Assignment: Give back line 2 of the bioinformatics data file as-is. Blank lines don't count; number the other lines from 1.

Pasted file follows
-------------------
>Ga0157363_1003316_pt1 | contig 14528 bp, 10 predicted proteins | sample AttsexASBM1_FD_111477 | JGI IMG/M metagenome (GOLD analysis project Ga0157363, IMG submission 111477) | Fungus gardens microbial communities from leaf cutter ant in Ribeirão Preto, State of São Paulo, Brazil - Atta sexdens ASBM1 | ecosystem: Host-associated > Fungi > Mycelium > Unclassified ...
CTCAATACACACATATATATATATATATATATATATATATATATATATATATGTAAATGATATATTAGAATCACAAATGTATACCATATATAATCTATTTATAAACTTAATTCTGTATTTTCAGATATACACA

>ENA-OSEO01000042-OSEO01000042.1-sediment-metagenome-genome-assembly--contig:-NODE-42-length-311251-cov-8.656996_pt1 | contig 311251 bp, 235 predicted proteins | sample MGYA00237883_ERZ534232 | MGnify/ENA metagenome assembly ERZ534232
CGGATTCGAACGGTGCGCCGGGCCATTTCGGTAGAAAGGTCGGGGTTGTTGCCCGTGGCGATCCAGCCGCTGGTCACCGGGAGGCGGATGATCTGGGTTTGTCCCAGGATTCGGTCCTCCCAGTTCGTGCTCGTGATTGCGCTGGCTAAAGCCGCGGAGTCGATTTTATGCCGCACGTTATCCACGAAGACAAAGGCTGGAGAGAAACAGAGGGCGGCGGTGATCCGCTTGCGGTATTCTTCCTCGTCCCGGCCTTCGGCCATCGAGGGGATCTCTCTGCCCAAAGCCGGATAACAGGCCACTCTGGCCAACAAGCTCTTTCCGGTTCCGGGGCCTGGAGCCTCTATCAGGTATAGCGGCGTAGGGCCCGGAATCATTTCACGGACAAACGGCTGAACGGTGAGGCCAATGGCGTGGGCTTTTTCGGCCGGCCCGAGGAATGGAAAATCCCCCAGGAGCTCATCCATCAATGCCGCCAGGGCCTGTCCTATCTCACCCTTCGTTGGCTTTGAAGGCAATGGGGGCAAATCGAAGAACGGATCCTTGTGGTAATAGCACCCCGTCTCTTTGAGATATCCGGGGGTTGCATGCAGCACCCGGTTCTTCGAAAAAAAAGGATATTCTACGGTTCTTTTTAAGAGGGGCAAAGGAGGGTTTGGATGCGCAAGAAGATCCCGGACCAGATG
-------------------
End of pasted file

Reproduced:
CTCAATACACACATATATATATATATATATATATATATATATATATATATATGTAAATGATATATTAGAATCACAAATGTATACCATATATAATCTATTTATAAACTTAATTCTGTATTTTCAGATATACACA